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The PedsQL: measurement model for the pediatric quality of life inventory.

Medical Care

Activities of Daily Living, psychology, Adolescent, Child, Child Welfare, classification, Female, Health Status Indicators, Humans, Male, Models, Statistical, Neoplasms, rehabilitation, Parents, Personality Inventory, statistics & numerical data, Psychometrics, Treatment Outcome, Quality of Life, Risk Assessment, Sick Role

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      Abstract

      Pediatric patients' self-report of health-related quality of life (HRQOL) has emerged as an important patient-based health outcome. A practical, validated generic measure of HRQOL facilitates assessing risk, tracking health status, and measuring treatment outcomes in pediatric populations. The PedsQL is a brief, standardized, generic assessment instrument that systematically assesses patients' and parents' perceptions of HRQOL in pediatric patients with chronic health conditions using pediatric cancer as an exemplary model. The PedsQL is based on a modular approach to measuring HRQOL and consists of a 15-item core measure of global HRQOL and eight supplemental modules assessing specific symptom or treatment domains. The PedsQL was empirically derived from data collected from 291 pediatric cancer patients and their parents at various stages of treatment. Both reliability and validity were determined. Cronbach's alpha coefficients for the core measure (alpha = .83 for patient and alpha = .86 for parent) were acceptable for group comparisons. Alphas for the patient self-report modules generally ranged from .70 to .89. Discriminant or clinical validity, using the known-groups approach, was demonstrated for patients on- versus off-treatments. The 11 scales showed small-to-medium positive intercorrelations, supporting the multidimensional measurement model. Further construct validity was demonstrated via a multimethod-multitrait matrix using standardized psychosocial questionnaires. The results support the PedsQL as a reliable and valid measure of HRQOL. The PedsQL core and modular design makes it flexible enough to be used in a variety of research and clinical applications for pediatric chronic health conditions.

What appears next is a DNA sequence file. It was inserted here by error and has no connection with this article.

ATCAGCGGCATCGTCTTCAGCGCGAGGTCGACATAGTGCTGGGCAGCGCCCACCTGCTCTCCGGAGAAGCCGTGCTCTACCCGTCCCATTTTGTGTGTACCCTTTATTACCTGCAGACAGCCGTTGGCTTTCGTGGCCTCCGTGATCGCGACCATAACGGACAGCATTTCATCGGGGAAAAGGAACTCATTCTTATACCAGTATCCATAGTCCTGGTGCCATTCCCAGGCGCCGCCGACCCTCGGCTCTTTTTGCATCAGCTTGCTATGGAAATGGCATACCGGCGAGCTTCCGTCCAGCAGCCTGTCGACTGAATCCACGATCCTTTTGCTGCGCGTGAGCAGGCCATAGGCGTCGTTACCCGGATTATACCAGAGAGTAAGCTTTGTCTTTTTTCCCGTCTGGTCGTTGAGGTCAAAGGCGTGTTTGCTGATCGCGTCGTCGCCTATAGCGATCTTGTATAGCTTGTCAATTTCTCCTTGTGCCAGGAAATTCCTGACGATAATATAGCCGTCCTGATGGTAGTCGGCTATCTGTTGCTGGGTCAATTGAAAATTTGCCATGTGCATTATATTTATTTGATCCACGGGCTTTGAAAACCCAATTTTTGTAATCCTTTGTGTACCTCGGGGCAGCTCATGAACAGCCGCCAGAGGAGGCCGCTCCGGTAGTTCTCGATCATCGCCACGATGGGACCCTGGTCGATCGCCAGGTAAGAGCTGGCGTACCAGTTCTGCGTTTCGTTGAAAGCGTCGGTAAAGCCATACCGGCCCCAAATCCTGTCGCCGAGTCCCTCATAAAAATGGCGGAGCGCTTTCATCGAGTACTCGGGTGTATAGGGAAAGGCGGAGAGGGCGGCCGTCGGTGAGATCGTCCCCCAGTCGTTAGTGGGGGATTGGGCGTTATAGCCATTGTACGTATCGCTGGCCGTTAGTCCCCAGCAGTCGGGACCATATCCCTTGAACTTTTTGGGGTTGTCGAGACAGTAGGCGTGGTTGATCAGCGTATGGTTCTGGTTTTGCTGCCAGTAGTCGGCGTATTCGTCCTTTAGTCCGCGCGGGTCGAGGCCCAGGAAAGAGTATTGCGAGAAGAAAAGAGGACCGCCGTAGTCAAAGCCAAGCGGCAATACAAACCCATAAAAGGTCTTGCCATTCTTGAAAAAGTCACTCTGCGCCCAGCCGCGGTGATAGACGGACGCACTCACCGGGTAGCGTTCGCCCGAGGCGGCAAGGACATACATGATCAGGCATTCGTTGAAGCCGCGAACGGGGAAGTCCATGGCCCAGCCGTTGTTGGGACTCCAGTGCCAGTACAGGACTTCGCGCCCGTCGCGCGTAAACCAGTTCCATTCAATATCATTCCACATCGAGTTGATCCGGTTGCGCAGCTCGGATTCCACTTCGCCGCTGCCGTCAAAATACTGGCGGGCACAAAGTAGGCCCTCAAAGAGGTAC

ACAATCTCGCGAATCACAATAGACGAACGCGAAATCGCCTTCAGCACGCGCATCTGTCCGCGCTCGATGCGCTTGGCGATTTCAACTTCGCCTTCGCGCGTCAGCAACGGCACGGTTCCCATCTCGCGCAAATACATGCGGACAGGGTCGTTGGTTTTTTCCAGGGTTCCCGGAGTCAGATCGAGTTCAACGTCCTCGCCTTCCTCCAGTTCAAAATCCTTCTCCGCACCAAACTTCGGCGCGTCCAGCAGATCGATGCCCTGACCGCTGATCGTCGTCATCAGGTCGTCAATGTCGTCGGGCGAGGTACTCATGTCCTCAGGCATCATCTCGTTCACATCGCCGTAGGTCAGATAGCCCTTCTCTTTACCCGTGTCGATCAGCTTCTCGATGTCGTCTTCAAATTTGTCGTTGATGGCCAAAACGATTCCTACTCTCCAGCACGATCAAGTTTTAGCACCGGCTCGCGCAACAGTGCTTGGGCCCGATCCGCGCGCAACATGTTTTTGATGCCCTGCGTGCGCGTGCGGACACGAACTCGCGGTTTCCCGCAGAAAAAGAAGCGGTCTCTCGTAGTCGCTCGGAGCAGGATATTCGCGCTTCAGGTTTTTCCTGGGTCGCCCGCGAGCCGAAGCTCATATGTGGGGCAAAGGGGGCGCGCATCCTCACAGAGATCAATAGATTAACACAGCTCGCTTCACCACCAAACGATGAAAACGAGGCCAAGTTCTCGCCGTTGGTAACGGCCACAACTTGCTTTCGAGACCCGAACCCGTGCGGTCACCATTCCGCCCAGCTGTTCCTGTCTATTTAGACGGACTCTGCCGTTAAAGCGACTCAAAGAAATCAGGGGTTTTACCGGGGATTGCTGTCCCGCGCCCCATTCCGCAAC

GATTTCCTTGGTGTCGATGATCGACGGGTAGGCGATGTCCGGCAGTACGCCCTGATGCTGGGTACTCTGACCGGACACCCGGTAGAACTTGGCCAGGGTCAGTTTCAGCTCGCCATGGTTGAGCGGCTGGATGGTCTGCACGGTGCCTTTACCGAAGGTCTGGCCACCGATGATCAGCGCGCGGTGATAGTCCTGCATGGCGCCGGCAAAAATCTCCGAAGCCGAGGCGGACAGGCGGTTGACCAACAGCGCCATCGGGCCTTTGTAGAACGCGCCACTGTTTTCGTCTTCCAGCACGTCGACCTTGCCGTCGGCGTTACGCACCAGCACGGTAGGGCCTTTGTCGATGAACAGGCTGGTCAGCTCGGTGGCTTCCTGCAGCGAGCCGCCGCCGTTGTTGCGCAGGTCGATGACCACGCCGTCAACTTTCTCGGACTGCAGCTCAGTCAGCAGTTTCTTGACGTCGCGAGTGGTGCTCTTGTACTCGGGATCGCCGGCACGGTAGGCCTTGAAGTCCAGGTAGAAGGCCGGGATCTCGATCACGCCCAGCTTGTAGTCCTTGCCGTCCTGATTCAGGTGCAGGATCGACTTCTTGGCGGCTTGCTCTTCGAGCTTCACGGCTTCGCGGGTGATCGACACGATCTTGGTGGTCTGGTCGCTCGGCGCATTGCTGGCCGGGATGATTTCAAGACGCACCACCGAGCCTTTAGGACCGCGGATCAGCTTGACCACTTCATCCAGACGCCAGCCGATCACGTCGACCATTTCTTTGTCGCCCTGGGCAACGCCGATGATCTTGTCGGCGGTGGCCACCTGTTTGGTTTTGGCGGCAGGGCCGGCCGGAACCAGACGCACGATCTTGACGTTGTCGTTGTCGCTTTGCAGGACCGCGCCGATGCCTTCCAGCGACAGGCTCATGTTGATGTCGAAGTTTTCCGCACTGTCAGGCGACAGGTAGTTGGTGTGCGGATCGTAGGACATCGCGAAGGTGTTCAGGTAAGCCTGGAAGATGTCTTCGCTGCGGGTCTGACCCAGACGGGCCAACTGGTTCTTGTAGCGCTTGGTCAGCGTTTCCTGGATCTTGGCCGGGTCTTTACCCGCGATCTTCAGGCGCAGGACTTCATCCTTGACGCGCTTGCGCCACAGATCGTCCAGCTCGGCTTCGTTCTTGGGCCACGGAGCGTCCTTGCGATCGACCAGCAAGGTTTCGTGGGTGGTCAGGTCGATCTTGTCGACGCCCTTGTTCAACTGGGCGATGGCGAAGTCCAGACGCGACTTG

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      10024117

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